Fostering sustainable lifestyle choices in campus housing
In 1999, at the University of California at Santa Cruz, while the Leadership in Energy and Environmental Design (LEED) Green Building Rating System was still in its infancy, BAR Architects designed new student housing that respects the surrounding environment and promotes social interconnectivity. The careful planning of these residential colleges demonstrates that sustainable living can successfully occur in small footprints.
The Porter Ridge Apartments, an infill project between two separate colleges, places strong emphasis on the use of a common street for circulation and connectivity. Lined with places to sit and interact, the shared street nurtures a public life for students who may never before have shared space or lived in close quarters. As the street has become a major pedestrian pathway to the inner campus, students of the adjoining colleges have casually interacted, become familiar with each other, and are now developing new and exciting joint programs between the residential colleges.
The enclosed redwood entry stairs are an important link between the apartments and the shared street. The stairs, made from trees harvested on the campus, celebrate vertical circulation as a communal meeting space. The lantern-like stair porches along the street edge create a transitional environment between public and private zones where residents can strengthen relationships and reinforce security with a literal “eyes on the street” presence. With bright colors designed to glow at night, the stairs enliven the street, landmark the entries to the students’ homes, and serve as way-finding beacons for passersby.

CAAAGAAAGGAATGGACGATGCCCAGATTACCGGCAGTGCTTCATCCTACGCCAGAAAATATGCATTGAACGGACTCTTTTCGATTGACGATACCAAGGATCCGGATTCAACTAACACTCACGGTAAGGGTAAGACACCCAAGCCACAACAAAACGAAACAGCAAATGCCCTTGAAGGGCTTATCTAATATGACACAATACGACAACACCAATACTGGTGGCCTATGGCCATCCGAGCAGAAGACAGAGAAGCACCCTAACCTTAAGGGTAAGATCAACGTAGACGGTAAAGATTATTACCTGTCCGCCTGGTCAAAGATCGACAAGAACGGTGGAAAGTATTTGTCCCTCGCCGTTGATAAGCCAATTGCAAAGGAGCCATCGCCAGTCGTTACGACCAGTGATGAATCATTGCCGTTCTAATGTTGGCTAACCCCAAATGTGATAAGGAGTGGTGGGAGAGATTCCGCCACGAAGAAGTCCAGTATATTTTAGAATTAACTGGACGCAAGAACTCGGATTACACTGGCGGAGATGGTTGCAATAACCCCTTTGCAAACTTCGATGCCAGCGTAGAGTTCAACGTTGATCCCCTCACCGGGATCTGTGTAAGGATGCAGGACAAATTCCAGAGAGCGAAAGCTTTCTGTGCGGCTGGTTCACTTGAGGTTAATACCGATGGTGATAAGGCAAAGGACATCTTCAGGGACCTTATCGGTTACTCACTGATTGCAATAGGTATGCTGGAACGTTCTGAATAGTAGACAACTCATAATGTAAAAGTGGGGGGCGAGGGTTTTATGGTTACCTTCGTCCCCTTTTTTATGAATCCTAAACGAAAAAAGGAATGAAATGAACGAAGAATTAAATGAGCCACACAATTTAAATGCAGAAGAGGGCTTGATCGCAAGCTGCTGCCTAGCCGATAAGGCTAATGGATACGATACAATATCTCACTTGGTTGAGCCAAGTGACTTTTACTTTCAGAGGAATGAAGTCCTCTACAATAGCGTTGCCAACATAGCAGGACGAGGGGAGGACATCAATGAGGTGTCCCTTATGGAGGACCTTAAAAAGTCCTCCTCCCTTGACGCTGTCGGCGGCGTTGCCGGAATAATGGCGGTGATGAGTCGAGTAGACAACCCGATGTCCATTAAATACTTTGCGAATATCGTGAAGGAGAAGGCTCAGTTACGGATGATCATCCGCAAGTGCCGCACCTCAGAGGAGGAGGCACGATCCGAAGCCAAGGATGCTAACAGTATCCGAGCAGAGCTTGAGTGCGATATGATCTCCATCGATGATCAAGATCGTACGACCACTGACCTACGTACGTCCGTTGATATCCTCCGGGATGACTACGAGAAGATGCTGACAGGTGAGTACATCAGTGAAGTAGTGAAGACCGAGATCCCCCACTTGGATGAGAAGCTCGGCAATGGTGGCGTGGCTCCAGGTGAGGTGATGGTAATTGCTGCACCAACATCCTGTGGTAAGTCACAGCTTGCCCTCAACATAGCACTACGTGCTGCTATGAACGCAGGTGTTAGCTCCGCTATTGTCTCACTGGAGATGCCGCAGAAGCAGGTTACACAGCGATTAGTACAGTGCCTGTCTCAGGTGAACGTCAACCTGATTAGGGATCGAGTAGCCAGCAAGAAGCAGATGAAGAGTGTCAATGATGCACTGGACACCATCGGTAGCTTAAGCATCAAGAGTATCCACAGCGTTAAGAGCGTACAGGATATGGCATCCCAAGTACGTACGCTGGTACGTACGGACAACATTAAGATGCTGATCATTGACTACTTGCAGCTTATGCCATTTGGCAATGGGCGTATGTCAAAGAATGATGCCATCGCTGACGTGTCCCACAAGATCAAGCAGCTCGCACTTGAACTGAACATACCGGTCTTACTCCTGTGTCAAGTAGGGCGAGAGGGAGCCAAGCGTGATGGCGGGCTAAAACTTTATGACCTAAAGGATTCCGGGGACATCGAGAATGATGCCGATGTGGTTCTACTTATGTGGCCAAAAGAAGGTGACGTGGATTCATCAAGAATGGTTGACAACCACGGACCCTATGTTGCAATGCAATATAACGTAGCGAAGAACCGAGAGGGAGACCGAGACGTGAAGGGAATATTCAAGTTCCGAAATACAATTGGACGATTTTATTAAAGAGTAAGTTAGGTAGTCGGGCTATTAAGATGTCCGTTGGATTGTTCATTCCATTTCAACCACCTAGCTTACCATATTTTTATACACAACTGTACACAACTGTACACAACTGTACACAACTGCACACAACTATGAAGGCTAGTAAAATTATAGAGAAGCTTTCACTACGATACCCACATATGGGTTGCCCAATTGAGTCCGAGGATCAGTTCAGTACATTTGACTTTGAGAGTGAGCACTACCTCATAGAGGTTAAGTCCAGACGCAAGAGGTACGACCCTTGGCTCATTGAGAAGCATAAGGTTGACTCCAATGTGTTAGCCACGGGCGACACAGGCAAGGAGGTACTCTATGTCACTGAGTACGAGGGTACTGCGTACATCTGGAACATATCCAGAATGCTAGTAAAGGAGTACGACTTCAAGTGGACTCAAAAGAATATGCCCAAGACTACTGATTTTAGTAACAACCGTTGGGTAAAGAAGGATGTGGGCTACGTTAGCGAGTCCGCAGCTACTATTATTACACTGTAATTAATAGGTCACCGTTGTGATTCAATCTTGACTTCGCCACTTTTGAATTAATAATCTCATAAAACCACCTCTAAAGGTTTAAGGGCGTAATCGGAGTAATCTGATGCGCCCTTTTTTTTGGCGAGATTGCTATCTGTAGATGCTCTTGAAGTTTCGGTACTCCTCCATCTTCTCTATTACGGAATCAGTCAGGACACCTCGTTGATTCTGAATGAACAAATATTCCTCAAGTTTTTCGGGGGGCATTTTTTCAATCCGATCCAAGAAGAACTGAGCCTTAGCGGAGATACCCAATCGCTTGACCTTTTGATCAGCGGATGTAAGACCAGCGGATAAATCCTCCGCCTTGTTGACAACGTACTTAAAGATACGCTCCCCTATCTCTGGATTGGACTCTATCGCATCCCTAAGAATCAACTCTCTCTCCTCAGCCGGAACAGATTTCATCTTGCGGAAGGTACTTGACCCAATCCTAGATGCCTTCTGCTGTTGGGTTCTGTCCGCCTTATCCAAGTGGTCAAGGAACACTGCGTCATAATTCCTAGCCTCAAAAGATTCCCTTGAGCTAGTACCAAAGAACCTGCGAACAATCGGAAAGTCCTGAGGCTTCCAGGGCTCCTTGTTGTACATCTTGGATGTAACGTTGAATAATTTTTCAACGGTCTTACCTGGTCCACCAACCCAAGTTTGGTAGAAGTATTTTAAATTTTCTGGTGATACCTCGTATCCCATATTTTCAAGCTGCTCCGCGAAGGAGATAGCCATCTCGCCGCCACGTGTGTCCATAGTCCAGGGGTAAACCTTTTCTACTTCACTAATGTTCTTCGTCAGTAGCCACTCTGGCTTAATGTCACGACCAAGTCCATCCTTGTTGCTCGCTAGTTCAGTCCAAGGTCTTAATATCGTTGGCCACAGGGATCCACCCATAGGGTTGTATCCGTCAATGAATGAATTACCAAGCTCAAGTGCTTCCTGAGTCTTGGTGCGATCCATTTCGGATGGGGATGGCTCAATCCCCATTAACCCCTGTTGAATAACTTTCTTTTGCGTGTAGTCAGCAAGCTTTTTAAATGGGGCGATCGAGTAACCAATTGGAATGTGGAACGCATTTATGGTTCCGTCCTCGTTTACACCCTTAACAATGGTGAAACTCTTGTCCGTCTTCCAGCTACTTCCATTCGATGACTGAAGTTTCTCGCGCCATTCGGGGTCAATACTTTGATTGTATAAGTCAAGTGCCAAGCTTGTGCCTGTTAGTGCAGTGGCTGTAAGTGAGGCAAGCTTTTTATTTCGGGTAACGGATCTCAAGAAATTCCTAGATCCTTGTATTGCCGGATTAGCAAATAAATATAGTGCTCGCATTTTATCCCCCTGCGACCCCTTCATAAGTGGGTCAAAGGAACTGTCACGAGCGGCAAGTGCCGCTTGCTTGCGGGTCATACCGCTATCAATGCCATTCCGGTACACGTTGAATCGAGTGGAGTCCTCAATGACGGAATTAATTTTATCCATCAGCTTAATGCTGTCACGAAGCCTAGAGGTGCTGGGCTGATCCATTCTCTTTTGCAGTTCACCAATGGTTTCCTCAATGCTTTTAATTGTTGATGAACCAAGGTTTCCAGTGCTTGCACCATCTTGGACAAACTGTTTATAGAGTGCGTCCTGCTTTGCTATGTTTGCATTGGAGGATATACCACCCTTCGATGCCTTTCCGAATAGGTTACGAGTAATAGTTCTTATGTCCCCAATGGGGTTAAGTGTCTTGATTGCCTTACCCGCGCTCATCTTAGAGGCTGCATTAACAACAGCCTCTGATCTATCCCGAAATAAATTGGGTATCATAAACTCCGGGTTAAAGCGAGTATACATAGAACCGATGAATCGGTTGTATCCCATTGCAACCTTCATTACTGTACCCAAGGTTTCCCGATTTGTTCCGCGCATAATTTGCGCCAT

To promote interaction at the Porter Meadow Apartments, entry stairs are configured to form an amphitheater for student gatherings. Designed to incorporate an existing grove of trees as a backdrop, the amphitheater is typically filled with students sitting on stairs and site walls, sharing food, beverages, and stories. Given that Porter and Kresge Colleges are theater and arts colleges, the amphitheater also provides a place for impromptu performances and activities, as well as relaxation.
Interior spaces of the apartments are designed to support shared living while providing necessary individual private space. With careful consideration for individuals who may never before have shared a kitchen or bathroom, the apartment spaces are carefully planned to provide a graded transition from shared to individually claimed territories. Cubbies in the kitchens and baths store individual possessions, and the furniture gives everyone a compact sleeping and studying space. Through-building units (front to back) give superior access to daylight and natural ventilation in the coastal climate. Interior spaces that do not require natural light or lower light levels, such as areas designated for personal computer use, are provided alongside daylit ones.
Although architecture may only give nonverbal cues to sustainable living, our built environment is filled with opportunities to shape life patterns that reinforce and support our engagement and interaction with the natural environment and each other. Thus, while seeking environmental balance, we must also create settings that inspire students to absorb the principles of a sustainable life and, ideally, embrace a quality of living that contributes to and promotes an ethical and civil society.